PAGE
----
In the latest in a string of shootings in Arab Israeli communities, former Umm al-Fahm mayor Suleiman Aghbariah was seriously injured on Thursday night by armed assailants.
Aghbariah is a well-known figure in Arab Israeli politics. He not only served as mayor of a major Arab Israeli city in central Israel, but was also a senior leader in the Northern Islamic Movement until it was banned in 2015.
“No one is immune anymore to the murderous violence and the weapons flooding Arab society. This is an emergency. We’re living in a civil war,” tweeted Joint List MK Yousef Jabareen, an Umm al-Fahm resident who lives close to the site of the shooting.
In response to the shooting, dozens of Umm al-Fahm residents protested in front of the local police station.
“People don’t feel safe. We’re asking two things of the police — to prevent crime and to track down criminals. But they’re not able or willing to do either,” Umm al-Fahm Mayor Samir Sohbi Mahameed said in a phone call.
The Israel Police was investigating the case, and had yet to announce any arrests.
“There is no Arab citizen who is not exposed to the fatal threat posed by organized crime. The criminal indifference of the government is what allows them to destroy our society,” said Joint List chairman MK Ayman Odeh.
Three Arab Israelis have already been killed in homicides since the beginning of the year; another three homicides took place in East Jerusalem. In 2020, 96 Arab Israelis were violently killed, by far the highest annual toll in recent memory.
Many Arab Israelis blame the police for the rise in organized crime in their communities, charging that cops fail to enforce the rule of law in their cities and towns. Numbers submitted to a Knesset committee on ending crime and violence in Arab Israeli society estimate that 400,000 illegal weapons are present among the community.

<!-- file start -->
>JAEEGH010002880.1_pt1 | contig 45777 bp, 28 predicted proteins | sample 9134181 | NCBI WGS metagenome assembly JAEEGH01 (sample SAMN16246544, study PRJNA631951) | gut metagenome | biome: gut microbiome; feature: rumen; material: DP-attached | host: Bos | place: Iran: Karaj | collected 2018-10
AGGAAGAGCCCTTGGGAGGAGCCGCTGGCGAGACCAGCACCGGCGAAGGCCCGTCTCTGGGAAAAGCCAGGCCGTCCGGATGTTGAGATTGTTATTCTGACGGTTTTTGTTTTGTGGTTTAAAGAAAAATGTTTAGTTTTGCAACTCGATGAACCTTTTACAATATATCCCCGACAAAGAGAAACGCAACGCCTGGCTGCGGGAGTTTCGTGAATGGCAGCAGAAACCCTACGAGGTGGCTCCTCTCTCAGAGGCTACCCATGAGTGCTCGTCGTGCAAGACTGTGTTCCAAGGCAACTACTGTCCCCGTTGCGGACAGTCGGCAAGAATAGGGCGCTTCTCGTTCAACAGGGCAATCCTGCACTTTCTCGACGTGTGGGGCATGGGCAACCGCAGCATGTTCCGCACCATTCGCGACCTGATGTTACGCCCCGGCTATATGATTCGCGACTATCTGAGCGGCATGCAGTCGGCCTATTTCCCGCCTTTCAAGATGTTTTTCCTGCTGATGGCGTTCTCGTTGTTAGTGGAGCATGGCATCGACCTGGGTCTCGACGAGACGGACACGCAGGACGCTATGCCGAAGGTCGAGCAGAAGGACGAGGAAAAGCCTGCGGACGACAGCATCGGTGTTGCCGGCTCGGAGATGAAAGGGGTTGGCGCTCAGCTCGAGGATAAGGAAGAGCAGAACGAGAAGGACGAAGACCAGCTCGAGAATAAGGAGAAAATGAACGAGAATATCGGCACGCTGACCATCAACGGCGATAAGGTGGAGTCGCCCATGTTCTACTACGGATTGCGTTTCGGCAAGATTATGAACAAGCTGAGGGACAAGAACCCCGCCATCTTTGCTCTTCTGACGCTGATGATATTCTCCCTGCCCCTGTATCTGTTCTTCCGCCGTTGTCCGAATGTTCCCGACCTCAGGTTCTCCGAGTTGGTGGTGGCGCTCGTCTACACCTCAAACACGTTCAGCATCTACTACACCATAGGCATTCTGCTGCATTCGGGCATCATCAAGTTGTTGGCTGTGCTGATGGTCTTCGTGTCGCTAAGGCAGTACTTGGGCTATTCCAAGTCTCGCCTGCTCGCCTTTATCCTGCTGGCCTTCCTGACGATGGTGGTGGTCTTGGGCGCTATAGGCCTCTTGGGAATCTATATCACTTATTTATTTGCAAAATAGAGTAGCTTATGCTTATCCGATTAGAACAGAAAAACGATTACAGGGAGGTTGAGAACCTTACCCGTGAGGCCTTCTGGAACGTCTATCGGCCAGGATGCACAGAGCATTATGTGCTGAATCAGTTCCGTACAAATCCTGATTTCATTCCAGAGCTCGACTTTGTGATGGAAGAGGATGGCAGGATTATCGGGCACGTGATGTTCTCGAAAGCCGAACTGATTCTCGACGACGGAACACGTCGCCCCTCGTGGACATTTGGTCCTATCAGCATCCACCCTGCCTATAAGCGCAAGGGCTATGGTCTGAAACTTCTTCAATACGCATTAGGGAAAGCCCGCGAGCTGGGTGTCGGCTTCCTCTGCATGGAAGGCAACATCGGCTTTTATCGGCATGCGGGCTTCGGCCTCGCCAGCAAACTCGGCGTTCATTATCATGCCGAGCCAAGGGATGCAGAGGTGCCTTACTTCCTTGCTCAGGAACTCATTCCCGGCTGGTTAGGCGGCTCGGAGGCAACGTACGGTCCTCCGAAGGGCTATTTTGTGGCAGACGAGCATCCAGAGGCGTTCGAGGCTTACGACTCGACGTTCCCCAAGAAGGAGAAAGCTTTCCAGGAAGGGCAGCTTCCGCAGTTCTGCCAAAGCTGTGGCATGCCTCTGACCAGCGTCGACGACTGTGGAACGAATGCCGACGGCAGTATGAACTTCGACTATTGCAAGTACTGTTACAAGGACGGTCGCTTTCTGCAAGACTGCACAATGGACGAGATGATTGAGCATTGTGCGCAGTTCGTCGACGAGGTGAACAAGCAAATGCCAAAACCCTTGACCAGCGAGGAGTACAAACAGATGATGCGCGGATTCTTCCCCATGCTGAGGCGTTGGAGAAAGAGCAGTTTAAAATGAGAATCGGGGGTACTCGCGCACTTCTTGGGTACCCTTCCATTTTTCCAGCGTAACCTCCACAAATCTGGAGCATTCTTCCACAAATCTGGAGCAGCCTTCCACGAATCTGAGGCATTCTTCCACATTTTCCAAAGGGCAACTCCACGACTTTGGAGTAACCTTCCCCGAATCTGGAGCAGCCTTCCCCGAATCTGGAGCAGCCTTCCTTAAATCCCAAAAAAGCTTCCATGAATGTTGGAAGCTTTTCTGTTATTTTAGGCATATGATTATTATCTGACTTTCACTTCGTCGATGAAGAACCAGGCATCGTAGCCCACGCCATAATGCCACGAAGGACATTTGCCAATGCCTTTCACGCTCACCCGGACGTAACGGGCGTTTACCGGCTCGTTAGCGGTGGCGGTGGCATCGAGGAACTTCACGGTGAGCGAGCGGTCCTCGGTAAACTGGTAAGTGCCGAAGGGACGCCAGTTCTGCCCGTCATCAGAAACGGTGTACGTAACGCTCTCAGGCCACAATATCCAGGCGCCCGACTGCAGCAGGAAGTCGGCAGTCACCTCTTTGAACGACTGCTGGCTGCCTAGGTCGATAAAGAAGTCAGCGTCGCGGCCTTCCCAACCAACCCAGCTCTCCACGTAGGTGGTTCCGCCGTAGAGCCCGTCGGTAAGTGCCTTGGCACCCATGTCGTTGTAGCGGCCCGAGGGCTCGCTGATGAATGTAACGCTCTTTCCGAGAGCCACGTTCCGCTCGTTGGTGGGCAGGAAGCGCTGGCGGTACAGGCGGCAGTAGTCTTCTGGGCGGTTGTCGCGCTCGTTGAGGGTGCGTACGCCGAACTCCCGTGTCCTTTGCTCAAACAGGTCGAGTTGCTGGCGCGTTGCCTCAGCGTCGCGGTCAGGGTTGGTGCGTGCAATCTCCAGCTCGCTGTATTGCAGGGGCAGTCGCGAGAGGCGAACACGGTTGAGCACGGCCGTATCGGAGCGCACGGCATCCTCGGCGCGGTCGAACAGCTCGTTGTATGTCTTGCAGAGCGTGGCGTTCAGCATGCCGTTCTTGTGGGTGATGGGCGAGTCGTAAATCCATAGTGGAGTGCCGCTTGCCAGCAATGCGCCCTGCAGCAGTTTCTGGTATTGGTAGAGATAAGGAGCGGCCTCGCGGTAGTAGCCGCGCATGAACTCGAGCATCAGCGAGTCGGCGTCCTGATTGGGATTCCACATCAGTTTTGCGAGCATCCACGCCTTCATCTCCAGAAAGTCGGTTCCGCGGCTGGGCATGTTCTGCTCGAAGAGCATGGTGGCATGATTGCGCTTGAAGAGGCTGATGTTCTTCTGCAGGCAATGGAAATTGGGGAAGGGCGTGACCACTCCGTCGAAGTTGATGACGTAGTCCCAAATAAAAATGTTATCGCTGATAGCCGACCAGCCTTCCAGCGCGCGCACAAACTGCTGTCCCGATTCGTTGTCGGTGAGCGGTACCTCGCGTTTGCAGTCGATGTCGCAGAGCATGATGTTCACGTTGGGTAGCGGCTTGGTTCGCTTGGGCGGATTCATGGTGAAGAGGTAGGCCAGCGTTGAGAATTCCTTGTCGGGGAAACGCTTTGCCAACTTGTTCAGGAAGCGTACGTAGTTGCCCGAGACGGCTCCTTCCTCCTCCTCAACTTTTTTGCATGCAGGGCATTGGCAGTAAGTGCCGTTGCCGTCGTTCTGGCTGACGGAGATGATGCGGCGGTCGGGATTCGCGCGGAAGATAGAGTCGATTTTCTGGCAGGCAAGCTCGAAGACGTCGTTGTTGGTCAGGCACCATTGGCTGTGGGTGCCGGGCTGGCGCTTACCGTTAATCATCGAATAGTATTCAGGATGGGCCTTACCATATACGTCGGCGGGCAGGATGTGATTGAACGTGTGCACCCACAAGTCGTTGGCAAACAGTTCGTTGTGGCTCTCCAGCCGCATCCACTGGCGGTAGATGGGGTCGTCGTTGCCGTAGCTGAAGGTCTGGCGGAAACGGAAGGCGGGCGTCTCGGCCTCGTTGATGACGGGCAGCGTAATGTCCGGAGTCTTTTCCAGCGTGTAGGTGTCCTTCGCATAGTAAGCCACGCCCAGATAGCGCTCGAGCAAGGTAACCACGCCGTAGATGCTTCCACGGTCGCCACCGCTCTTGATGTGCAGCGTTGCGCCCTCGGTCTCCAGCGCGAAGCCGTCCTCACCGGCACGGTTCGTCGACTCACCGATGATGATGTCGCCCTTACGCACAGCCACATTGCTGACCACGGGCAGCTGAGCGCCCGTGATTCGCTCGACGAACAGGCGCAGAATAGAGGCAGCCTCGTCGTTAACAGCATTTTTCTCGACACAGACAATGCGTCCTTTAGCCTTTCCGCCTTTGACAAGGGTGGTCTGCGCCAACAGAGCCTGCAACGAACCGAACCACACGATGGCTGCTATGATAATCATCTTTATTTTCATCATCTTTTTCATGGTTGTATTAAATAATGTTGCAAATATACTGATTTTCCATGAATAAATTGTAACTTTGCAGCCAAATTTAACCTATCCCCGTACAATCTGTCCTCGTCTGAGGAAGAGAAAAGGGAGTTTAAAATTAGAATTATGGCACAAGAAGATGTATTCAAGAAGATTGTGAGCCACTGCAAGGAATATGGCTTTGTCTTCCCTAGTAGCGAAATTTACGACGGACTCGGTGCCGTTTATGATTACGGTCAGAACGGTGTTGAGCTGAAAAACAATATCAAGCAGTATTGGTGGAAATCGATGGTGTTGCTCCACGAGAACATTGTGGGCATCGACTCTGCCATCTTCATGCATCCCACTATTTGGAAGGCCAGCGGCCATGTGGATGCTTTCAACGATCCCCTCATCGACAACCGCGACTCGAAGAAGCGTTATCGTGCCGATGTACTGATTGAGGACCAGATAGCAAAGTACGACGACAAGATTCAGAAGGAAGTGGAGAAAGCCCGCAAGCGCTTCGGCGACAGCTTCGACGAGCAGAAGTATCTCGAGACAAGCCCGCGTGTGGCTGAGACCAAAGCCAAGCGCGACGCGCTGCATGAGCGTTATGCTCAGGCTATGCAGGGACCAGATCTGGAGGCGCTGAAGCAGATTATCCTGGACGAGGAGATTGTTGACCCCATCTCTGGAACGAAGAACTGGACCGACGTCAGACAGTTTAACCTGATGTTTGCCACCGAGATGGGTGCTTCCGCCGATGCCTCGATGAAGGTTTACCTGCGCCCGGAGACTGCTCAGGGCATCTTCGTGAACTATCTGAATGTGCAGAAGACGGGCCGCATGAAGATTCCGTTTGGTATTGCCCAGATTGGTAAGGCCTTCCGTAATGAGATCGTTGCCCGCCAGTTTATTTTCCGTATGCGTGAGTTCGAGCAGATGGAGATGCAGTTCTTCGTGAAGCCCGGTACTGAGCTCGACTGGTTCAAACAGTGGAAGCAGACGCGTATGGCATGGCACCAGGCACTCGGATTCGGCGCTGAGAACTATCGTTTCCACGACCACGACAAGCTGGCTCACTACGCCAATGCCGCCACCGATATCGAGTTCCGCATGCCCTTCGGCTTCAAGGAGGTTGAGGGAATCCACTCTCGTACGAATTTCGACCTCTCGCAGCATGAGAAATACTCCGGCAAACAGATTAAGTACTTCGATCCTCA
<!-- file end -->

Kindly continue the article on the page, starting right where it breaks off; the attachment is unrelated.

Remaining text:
Ending the spread of violence and organized crime is a major priority for Arab Israelis. In a recent survey by the Israel Democracy Institute, around 52% of Arab Israelis named it as the most pressing concern facing their community; no other issue even came close.
A wide-ranging government plan produced by the Prime Minister’s Office to fight the causes of violence in Arab communities has yet to be formally approved and funded. Similar efforts — such as a government plan to fight domestic violence — have occasionally sat for years without ever receiving the funding to go into effect.
Prime Minister Benjamin Netanyahu promised in a Knesset parliamentary session in early November that he would bring the plan to approval within two weeks. As Israel heads towards its fourth elections in less than two years, however, the plan has seemingly been shelved for the time being.
“There was a meeting last month with the team responsible for the plan. But it’s clear that the violence and insecurity in the Arab community is simply not a priority right now. It’s the government’s job to invest, to put in the money and make a decision to fight this. But there’s no decision,” said Wadi Ara’ara council head Mudar Younes, who chairs a national committee of Arab mayors.
“We can’t wait for after the elections, the way things are going,” said Younes.